Based on recent sales data, one might deduce that on-premise consumption of craft beer is growing at the expense of premium light options. Taking a closer look at third quarter numbers, however, it appears that beer sales in restaurants and bars are experiencing a lull across the category.
On-premise volume sales of premium light beer dipped by 1.9 percent through the first 10 months of 2014, as compared to the same time period in the previous year. Meanwhile, craft sales have grown 2 percent year-to-date, according to a new report from GuestMetrics, which collects point-of-sale data from over 10,000 bars and restaurants.
Overall beer volume was down 3.4 percent over the four weeks ending October 5, bringing volume for the quarter to down 2.7 percent, according to its latest examination (volume year to date is down 3.5 percent). These figures persist despite increased foot traffic in the casual dining segment.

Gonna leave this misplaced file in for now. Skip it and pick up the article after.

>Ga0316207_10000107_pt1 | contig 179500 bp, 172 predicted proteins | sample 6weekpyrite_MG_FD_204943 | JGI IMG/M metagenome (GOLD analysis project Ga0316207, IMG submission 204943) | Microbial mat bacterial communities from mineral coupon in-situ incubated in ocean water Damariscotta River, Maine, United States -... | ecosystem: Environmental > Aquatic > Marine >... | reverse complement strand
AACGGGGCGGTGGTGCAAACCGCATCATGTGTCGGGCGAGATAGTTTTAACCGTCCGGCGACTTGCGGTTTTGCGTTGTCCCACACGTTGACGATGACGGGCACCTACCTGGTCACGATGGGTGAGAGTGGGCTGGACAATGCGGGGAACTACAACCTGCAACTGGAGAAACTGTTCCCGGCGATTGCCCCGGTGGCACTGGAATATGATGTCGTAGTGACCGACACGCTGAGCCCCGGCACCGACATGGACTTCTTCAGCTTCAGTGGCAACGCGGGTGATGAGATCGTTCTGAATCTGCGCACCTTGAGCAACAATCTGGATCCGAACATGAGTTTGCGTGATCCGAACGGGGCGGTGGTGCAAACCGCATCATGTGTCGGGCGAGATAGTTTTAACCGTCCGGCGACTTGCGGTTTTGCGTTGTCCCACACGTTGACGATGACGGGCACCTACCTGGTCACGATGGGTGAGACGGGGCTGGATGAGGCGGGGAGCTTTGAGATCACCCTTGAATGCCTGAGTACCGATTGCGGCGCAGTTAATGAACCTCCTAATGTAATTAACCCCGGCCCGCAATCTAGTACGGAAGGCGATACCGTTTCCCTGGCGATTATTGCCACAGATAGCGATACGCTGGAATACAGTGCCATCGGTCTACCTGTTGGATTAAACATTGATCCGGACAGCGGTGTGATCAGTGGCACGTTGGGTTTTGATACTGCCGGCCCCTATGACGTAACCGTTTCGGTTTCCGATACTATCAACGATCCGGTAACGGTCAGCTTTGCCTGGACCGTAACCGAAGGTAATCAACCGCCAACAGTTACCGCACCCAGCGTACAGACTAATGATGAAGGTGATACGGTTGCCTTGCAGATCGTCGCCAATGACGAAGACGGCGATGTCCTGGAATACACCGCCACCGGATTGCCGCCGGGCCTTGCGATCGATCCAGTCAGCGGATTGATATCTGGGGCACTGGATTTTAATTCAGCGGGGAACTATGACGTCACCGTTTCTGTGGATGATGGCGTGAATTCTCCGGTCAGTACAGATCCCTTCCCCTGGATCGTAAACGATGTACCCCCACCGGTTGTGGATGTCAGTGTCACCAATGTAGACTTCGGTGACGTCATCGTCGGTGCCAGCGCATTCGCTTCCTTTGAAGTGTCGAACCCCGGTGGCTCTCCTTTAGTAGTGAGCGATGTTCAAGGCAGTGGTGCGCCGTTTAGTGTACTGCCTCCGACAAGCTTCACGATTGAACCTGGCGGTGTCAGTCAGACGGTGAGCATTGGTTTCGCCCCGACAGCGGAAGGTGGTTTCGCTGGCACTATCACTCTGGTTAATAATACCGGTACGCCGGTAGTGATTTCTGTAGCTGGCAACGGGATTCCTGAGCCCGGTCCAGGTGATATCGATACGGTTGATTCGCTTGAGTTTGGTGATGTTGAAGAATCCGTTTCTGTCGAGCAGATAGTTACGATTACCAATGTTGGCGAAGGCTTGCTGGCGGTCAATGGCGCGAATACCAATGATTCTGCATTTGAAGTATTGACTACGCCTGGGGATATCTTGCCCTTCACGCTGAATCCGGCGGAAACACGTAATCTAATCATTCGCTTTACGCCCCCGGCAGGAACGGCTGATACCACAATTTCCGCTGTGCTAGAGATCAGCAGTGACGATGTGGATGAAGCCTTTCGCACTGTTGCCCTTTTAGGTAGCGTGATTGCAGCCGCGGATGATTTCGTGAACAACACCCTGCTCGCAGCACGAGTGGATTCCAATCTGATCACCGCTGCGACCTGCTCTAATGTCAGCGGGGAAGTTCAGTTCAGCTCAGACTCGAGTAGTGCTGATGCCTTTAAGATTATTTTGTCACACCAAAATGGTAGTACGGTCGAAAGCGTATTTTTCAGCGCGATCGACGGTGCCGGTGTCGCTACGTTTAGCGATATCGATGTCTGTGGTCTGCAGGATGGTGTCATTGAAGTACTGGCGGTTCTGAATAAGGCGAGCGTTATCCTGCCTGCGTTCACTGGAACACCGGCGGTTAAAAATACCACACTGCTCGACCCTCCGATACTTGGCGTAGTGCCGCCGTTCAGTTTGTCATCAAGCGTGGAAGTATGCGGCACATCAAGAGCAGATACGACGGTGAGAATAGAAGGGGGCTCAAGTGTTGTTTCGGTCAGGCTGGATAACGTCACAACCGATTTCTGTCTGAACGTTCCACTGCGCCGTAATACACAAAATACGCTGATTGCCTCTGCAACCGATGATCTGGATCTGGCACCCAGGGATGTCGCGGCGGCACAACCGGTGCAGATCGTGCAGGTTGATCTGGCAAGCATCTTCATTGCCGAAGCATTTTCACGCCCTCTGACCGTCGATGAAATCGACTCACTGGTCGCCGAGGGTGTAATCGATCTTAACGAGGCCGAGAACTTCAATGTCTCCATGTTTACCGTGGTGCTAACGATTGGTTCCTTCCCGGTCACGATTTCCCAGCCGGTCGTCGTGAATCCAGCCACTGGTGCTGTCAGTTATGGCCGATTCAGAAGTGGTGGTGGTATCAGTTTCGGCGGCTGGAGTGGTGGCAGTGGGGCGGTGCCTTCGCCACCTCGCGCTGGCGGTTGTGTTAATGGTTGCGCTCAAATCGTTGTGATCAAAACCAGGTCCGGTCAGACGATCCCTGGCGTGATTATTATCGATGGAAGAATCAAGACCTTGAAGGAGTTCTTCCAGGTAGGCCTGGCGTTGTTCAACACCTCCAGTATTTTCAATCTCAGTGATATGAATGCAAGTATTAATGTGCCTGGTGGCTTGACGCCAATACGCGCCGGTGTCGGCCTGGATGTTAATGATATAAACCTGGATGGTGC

Despite what would appear to be rosy news for craft, in the third quarter, while trending positively, volume sales fell behind year-to-date gains; craft grew by only 1.6 percent in the latest four-week sample. The latest figures for craft, per GuestMetrics, are “well below” the segment’s first quarter gains of 2.3 percent on-premise.
Conversely, beer dollar sales were up 0.7 percent in that four-week span.
The growth in volume has been spearheaded, again, by demand for IPAs and cider, which served as the fastest growing segments, gaining 1.4 percent and 0.6 percent, respectively, of the on-premise beer market respectively.
That specific trend was mirrored at Winking Lizard Tavern, an Ohio-based restaurant chain, according to John Lane, the company’s vice president of operations.
“Angry Orchard bottles overtook Corona for the first time. So Angry Orchard was my number 1 import craft bottled beer,” he said. “And then definitely IPAs are a big part of that volume. IPAs, pale ales, for sure — hopes are it.”
Saying he’s “bullish on craft,” Lane expects these trends to continue and is emphasizing consumer education with a focus on hop-forward and session beers as a means to further facilitate the growth of craft at his restaurants.
“We’ve been doing some programming with some session IPAs and we’ve been serving them in 32 oz. glasses, just like how we used to serve our domestic draft beers,” he said. “To educate the consumer that it’s alright to have a big craft beerÔÇª They look at craft beer and because it’s full flavored, they assume it’s high in alcohol.”